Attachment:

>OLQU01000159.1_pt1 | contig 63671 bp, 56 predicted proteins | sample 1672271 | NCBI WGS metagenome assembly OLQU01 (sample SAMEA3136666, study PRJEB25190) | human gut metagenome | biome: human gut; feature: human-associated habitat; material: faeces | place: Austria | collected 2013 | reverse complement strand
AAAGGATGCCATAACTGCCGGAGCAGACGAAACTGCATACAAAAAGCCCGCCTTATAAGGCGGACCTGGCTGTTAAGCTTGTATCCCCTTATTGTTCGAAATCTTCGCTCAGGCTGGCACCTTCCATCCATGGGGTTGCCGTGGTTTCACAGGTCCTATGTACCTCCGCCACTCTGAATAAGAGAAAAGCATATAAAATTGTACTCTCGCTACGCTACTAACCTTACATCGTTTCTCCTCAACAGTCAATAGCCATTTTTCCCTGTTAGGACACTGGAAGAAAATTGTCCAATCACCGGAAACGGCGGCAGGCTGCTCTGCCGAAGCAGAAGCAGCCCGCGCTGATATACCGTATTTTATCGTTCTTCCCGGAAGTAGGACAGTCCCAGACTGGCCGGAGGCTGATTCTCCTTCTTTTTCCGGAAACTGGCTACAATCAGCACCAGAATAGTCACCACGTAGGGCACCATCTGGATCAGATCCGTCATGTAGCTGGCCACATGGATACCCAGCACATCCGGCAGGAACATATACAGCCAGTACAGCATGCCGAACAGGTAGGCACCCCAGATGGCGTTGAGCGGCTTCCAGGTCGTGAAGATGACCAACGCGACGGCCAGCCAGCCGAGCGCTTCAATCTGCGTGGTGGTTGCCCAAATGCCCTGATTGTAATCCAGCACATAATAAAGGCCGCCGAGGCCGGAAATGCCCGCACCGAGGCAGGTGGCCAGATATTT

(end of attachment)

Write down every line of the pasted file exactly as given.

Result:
>OLQU01000159.1_pt1 | contig 63671 bp, 56 predicted proteins | sample 1672271 | NCBI WGS metagenome assembly OLQU01 (sample SAMEA3136666, study PRJEB25190) | human gut metagenome | biome: human gut; feature: human-associated habitat; material: faeces | place: Austria | collected 2013 | reverse complement strand
AAAGGATGCCATAACTGCCGGAGCAGACGAAACTGCATACAAAAAGCCCGCCTTATAAGGCGGACCTGGCTGTTAAGCTTGTATCCCCTTATTGTTCGAAATCTTCGCTCAGGCTGGCACCTTCCATCCATGGGGTTGCCGTGGTTTCACAGGTCCTATGTACCTCCGCCACTCTGAATAAGAGAAAAGCATATAAAATTGTACTCTCGCTACGCTACTAACCTTACATCGTTTCTCCTCAACAGTCAATAGCCATTTTTCCCTGTTAGGACACTGGAAGAAAATTGTCCAATCACCGGAAACGGCGGCAGGCTGCTCTGCCGAAGCAGAAGCAGCCCGCGCTGATATACCGTATTTTATCGTTCTTCCCGGAAGTAGGACAGTCCCAGACTGGCCGGAGGCTGATTCTCCTTCTTTTTCCGGAAACTGGCTACAATCAGCACCAGAATAGTCACCACGTAGGGCACCATCTGGATCAGATCCGTCATGTAGCTGGCCACATGGATACCCAGCACATCCGGCAGGAACATATACAGCCAGTACAGCATGCCGAACAGGTAGGCACCCCAGATGGCGTTGAGCGGCTTCCAGGTCGTGAAGATGACCAACGCGACGGCCAGCCAGCCGAGCGCTTCAATCTGCGTGGTGGTTGCCCAAATGCCCTGATTGTAATCCAGCACATAATAAAGGCCGCCGAGGCCGGAAATGCCCGCACCGAGGCAGGTGGCCAGATATTT